This post marks the beginning of an extensive series of posts on DNA. The first four posts in the series will cover structures of DNA proposed by various individuals, including one by Linus Pauling, as well as the correct structure discovered by James Watson and Francis Crick. Today, an early structure proposed by Edward Ronwin will be discussed.
Until the 1950s, DNA was not considered to be an important molecule. At that time, it was known that genes were located in chromosomes, structures made up of nucleic acids and proteins that can be found in the nucleus of cells. The nucleic acids, one of which is DNA, were not thought to be the carrier of genetic information, and therefore didn’t garner much interest from scientists. Even Linus Pauling favored the more complicated and abundant proteins as the site of the gene. However, there was still some research being done on DNA.
In November of 1951, the Journal of the American Chemical Society published a paper entitled “A Phospho-tri-anhydride Formula for Nucleic Acids.” This article was written by Edward Ronwin and outlined a possible structure of DNA.
At this time, it was known that DNA was made up of four nucleotides. These nucleotides were understood to each consist of a sugar attached to a phosphate group and to a large flat ring structure called a base. However, it wasn’t known how these nucleotides bonded together to form large molecules. In his structure, Ronwin proposed that the phosphate groups were placed down the middle of the molecule with the large bases sticking out to the sides. According to x-ray data gathered by William Astbury, this was a definite possibility. It also made the molecule much easier to manipulate.
Unfortunately, not everything about Ronwin’s structure made sense. Linus Pauling was quick to point out, through a letter to the Journal of the American Chemical Society, that the Ronwin molecule contained a structure for which no theoretical precedent existed. He added that in normal phosphorous compounds, the phosphorous atom is bonded to four oxygen atoms. However, in Ronwin’s molecule, the phosphorous atom is bonded to five oxygen atoms. Therefore, Pauling concluded, there was no significant evidence for such an extraordinary structure and that Ronwin’s idea deserved no serious consideration.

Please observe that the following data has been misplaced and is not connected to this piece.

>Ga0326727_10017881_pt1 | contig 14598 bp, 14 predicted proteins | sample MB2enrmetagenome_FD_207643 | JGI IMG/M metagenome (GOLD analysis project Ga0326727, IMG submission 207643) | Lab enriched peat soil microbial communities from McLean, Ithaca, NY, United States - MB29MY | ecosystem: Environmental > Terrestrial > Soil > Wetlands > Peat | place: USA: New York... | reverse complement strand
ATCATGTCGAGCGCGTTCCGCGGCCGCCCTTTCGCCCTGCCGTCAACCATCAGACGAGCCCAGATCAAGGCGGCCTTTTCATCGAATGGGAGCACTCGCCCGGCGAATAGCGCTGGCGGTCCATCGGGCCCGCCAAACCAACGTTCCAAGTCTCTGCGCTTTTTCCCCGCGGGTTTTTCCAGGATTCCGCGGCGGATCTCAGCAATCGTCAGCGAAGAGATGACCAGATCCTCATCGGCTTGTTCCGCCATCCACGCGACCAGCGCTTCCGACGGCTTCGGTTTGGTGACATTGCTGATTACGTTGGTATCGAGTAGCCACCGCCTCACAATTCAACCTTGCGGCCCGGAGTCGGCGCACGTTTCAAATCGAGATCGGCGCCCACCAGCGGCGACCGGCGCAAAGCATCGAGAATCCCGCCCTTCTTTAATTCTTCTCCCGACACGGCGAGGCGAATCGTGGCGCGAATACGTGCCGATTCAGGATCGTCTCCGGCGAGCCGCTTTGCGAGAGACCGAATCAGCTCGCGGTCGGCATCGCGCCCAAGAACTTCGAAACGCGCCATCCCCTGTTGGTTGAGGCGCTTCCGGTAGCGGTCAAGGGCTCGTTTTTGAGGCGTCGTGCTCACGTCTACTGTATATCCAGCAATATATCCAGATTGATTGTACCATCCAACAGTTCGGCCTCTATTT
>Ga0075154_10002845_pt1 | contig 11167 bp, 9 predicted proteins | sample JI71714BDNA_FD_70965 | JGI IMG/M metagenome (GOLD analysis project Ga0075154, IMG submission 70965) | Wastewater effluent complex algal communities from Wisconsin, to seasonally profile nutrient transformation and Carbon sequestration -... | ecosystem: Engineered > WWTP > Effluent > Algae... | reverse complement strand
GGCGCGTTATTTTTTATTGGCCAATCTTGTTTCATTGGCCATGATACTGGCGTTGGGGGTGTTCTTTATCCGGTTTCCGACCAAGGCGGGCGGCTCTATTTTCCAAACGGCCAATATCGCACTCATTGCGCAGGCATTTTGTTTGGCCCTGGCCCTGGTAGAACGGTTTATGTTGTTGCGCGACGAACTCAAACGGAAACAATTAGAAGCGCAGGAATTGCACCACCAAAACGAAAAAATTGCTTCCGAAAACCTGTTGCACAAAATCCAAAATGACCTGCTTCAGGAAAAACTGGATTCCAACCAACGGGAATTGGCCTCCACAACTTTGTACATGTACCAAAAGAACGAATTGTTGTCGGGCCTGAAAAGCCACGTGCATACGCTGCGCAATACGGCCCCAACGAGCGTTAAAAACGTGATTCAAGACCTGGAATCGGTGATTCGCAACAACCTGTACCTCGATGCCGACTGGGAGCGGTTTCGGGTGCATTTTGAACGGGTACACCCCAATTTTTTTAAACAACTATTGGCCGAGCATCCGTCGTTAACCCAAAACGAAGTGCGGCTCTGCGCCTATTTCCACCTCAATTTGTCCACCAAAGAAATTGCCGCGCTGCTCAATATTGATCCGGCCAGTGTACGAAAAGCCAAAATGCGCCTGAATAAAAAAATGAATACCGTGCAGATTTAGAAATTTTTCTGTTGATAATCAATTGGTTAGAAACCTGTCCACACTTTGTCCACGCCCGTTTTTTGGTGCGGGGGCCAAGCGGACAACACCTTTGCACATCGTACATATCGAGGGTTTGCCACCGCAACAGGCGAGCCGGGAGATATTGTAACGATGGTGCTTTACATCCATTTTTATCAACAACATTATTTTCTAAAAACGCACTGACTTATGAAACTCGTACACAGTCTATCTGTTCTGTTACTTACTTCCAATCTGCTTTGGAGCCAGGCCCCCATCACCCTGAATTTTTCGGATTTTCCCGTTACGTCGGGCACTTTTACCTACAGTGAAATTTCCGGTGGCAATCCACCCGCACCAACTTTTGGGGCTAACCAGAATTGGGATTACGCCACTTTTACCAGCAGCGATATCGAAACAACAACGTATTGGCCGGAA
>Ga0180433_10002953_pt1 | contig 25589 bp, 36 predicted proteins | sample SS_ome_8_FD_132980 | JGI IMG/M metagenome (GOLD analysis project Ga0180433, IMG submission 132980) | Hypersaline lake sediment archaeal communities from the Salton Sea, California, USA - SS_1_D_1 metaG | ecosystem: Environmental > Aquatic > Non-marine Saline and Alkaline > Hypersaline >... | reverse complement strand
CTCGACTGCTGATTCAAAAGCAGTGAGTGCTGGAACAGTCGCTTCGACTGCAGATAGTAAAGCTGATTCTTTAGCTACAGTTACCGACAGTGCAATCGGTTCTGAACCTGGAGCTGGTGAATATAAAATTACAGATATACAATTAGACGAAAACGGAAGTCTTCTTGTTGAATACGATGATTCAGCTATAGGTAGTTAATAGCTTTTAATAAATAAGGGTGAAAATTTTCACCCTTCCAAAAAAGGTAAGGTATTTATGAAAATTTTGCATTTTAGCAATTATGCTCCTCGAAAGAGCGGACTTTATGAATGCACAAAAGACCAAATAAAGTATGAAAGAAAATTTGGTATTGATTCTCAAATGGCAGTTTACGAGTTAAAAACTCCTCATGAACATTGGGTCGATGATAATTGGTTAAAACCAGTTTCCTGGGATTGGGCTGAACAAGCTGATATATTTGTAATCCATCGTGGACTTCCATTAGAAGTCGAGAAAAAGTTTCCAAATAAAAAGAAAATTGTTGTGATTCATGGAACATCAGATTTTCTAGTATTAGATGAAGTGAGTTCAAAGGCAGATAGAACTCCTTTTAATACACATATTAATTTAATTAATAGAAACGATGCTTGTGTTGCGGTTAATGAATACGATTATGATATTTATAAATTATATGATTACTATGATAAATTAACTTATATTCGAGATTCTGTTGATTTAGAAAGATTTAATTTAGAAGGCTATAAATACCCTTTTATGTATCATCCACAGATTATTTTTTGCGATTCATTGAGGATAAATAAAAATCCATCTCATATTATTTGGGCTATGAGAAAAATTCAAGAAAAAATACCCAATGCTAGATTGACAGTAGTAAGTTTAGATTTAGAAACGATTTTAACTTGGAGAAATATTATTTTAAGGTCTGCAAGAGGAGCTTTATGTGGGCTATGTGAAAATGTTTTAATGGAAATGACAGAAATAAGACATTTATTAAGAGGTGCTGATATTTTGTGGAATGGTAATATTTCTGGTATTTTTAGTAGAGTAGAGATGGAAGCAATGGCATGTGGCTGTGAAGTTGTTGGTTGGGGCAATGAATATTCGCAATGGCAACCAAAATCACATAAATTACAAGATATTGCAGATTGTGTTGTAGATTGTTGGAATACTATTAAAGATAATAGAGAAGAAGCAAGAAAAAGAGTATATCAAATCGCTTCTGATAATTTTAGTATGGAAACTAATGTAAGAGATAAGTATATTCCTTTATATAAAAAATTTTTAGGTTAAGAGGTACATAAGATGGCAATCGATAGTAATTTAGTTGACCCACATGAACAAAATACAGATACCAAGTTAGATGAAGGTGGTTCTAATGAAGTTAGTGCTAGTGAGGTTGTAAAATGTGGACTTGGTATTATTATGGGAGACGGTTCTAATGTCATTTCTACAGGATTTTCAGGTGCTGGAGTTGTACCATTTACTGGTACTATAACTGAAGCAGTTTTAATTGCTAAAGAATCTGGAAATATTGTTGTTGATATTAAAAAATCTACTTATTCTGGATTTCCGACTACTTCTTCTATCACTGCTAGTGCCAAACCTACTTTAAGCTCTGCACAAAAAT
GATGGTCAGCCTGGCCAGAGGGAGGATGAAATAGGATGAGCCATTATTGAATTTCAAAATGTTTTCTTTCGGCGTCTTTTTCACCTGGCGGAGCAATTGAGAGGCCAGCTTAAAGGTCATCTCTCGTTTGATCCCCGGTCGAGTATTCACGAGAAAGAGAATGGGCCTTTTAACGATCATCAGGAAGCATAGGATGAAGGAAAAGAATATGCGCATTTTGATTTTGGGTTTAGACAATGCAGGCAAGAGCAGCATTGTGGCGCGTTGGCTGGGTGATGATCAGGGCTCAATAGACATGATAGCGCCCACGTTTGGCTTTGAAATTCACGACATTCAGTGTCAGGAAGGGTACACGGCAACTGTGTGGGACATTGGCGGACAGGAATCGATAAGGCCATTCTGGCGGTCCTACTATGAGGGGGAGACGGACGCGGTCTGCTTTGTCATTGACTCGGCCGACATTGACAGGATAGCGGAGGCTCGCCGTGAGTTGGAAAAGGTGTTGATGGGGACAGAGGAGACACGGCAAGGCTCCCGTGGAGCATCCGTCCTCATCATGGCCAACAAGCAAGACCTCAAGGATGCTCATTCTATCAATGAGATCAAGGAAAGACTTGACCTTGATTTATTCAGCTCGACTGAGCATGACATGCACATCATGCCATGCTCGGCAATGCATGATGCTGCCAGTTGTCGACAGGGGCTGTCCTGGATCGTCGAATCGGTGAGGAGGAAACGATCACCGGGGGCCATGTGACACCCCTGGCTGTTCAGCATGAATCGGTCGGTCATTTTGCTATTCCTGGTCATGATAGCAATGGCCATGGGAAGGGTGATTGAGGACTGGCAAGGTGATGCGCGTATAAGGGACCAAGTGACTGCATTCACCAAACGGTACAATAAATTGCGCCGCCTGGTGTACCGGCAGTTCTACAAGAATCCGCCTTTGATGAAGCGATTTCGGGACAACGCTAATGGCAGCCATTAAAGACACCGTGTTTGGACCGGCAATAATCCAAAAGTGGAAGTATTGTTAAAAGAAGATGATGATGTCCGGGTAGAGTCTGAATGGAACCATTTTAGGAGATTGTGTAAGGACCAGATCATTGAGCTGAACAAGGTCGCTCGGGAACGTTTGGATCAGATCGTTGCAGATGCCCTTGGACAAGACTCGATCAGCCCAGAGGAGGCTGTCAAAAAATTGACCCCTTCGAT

Not long after his letter appeared, Ronwin responded to Pauling and pointed out the existence of four synthesized phosphorous compounds with five oxygen atoms bonded to the phosphorous atom. This information forced Pauling to retract his earlier statement about precedence, but did not otherwise change his opinion of Ronwin’s work. He quickly drew attention to the fact that these compounds decompose rapidly in the presence of water, a prevalent substance in DNA.
All in all, Pauling was rather offended by Ronwin’s proposition. He noted in a May 1952 letter to John F. Tinker the extreme ease with which a scientist in the field of molecular biology could hypothesize structures, and that no reputable worker in the field would do so without significant supporting evidence.
Although Ronwin’s structure had a variety of faults, it appeared to spark some interest in DNA, at least for Pauling. Before long, other structures would begin to appear, and the race for DNA would be well on its way.
Check back on Thursday for the next post in the DNA series. For more information about DNA, please visit the website Linus Pauling and the Race for DNA: A Documentary History, available at the Linus Pauling Online Portal.